I’ve been speaking with interdisciplinary artist Nour Bishouty since early February, about archives, yes, but also about dissonance and opacity; poeticisms versus real material change; gaps in familial memory; the (Western) production of fantasy; landscape paintings as three-dimensional artifacts; “authentic” works of art versus “the very good fake”; artistic strategies against classification; and the trouble with ideas like “legacy” in narratives overwritten by dispossession and displacement . . . among many other things. When we first started these conversations, she was still on an artist residency in Amman, Jordan. By the end, she was back at her studio in Toronto. What follows is an excerpt of our extended conversation, drawn from video calls, emails, collaborative drafts, and notes, all of which has been invisibly rearranged and intervened upon, in that way of any archive readying itself to be seen.
—Jacquelyn Zong-Li Ross
Jacquelyn Zong-Li Ross
I was very struck by the way you described the shapeshifting properties of archival materials in our recent email exchange. You wrote: “Every time an object is revealed, borrowed, summoned, or extracted out of an archive, it automatically remolds, distorts itself into something else, and, in this way, is irreversibly changed.” Could you speak further about the kinds of changes you have observed?
I’m interested in distortion as a poetic or rhetorical device. It is commonly visualized as a change in form, a pull or twist out of shape, an unexpected gap or glitch, and as such it lends itself to poetry. But perhaps I find a liberation, a release, in the act of extending an inanimate object beyond its known limits. I can think of Derrida’s concept of différance as a philosophical influence where meaning is never fully present or fixed, but deferred. I’ve also been deeply moved by Indigenous knowledge practices that acknowledge non-human agency.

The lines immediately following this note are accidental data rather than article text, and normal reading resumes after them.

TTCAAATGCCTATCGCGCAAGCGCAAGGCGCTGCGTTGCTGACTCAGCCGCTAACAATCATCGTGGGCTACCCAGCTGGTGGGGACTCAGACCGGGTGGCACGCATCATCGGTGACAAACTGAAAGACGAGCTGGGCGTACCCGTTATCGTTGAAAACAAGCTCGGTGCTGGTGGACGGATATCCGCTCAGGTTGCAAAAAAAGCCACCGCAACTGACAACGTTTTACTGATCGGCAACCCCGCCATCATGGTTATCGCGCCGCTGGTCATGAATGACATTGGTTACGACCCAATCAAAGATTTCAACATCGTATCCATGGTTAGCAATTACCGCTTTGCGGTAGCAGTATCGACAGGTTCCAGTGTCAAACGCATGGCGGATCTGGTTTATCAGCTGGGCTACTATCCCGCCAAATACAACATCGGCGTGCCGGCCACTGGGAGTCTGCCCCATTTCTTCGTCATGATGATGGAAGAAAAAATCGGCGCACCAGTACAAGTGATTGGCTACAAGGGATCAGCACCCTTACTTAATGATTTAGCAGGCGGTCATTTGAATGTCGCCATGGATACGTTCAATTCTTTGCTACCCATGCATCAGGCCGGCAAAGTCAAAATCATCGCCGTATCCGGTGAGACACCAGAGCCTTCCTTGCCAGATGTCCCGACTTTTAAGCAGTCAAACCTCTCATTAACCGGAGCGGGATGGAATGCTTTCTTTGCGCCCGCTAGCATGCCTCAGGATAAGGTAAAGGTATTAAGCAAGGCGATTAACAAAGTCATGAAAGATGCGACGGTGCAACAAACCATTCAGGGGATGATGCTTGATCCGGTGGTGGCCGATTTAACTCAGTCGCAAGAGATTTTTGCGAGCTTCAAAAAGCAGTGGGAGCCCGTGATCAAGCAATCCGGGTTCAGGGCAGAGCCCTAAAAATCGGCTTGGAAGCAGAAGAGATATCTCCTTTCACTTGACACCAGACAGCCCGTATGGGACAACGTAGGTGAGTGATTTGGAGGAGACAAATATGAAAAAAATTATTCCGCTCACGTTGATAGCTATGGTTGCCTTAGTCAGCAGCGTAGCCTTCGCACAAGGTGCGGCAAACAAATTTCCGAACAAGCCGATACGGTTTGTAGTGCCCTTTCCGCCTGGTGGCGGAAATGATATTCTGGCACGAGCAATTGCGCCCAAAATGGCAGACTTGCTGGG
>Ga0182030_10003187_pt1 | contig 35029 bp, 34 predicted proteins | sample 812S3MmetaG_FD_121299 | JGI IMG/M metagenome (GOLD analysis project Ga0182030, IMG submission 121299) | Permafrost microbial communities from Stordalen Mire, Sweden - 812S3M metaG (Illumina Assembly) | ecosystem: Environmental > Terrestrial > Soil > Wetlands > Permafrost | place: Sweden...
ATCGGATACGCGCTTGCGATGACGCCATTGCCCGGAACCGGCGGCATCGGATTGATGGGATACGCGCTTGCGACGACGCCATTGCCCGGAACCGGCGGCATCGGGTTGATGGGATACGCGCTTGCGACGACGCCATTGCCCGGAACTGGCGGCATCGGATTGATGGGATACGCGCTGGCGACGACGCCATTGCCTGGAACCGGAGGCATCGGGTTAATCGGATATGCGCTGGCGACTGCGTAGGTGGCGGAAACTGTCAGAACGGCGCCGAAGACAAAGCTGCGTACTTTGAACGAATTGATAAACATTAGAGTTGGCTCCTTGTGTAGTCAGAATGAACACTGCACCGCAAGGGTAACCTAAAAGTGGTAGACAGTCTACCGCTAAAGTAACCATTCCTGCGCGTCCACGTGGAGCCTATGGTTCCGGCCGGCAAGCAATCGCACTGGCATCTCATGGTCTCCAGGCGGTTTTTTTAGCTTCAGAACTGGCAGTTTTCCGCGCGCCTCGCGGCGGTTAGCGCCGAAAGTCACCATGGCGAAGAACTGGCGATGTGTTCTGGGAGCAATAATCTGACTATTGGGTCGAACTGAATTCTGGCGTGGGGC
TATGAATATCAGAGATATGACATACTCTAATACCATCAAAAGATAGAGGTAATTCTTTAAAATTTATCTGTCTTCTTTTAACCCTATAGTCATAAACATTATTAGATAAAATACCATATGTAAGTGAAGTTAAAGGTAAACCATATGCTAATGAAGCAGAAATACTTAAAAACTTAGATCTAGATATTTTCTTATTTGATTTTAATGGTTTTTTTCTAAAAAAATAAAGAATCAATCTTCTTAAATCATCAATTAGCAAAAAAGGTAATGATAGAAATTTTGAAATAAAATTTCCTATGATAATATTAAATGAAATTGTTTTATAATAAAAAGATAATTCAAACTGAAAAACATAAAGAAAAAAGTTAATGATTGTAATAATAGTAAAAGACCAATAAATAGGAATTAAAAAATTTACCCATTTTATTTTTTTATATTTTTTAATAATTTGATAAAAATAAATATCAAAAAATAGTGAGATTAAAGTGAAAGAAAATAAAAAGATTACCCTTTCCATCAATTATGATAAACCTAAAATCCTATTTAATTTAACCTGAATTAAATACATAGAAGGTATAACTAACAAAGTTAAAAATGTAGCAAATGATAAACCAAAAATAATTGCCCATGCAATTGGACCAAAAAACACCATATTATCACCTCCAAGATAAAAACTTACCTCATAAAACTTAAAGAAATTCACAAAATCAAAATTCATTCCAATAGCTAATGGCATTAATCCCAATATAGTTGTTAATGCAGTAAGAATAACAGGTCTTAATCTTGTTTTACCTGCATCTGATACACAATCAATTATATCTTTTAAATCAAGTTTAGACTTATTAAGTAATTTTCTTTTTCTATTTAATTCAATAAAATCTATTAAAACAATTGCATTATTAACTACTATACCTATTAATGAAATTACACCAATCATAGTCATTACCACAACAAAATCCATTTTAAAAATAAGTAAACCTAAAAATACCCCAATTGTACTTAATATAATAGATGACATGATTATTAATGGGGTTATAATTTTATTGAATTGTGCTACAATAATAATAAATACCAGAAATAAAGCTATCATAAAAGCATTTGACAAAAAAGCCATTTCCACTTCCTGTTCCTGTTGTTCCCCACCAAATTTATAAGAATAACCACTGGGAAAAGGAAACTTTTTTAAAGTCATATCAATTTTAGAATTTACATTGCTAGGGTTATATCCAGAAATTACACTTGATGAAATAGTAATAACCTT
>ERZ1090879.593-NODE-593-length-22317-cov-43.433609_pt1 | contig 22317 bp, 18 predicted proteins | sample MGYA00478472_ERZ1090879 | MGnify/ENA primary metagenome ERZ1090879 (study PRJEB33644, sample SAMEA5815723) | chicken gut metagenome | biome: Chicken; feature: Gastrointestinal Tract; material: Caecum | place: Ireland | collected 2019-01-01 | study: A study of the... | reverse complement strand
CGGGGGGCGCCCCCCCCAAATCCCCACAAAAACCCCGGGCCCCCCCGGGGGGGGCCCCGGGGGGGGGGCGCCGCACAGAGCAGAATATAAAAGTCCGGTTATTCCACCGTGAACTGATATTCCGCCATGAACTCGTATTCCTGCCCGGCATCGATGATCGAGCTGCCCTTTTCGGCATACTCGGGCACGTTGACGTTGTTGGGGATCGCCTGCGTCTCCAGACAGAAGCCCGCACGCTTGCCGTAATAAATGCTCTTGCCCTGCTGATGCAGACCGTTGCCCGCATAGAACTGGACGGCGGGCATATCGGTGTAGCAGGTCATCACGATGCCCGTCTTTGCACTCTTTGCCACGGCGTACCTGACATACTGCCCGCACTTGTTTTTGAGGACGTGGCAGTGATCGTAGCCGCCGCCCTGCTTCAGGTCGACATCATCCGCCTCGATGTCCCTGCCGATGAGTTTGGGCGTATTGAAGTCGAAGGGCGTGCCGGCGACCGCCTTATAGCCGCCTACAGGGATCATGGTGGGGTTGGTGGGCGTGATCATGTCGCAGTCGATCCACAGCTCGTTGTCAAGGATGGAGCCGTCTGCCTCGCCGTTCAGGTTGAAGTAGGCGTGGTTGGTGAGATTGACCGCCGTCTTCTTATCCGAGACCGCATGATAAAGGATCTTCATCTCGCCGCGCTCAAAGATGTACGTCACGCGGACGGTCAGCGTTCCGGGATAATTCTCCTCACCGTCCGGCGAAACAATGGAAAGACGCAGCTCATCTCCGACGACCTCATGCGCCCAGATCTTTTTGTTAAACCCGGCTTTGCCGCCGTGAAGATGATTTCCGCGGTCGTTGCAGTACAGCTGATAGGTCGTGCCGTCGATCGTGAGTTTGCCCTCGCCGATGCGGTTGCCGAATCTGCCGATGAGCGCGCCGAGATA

In concrete terms, visual perception is dependent on distinctive personal and cultural conditioning. Looking at an image, I not only perceive it, but interpret it. I think of an archive as a moldable entity. Sure, we look to history for context, but we also pull from the archive as a way to repurpose or reinforce our historical and cultural biases.
I think ideas of distortion and deferral are very relevant to your practice, not only because you often draw from artworks by your late father Ghassan Bishouty in the making of your own work, but because you do so in such a way as to call attention to your reframing of it. I just flipped back to one of the early pages of your artist book 1—130: Selected works Ghassan Bishou b. 1941 Safad, Palestine–d. 2004 Amman, Jordan and found this handwritten memo that seems to allude nicely to your conceit: “A PHYSICAL OBJECT IS AN / IDENTIFIABLE COLLECTION / OF ATOMS CONSTRAINED / BY AN IDENTIFIABLE BOUNDARY / AND MAY MOVE IN SPACE / BY TRANSLATION OR / ROTATION.”1
I have been pulling from my father’s artworks consistently in my practice. It’s an act that is both tender and volatile—I think. I am not sentimental in my engagement with his work, although there is an intrinsic impulse to preserve it. In fact, in some cases, I do the opposite: I question it maybe a little bit too much, I unravel it too much; I think of it and exert it as my own raw material. In this process of questioning and unravelling and exerting, a lot of distortion happens.
In 1—130, this distortion takes many different forms. You might encounter it through the book’s extracted fragments (like ekphrastic texts and collages derived from my father’s original artworks), or through the insistent invitation to bounce back and forth between the book’s pages and the pseudo-index of artworks hidden in the flaps of its cover. It is essentially a constellation of objects, images, and texts which function as an archive for an artist whose life was uprooted twice: first by the Palestinian Nakba in 1948, and then again by the Lebanese Civil War in 1979–80. In my process of making this work, I was constantly switching my attention from the macro to the micro. This excerpt you mention is a macro moment, where I’ve recently been lingering in my practice, and from where this new work I have produced for the magazine stems.
Could you tell us more about the project you’ve developed for the Review and how it came about?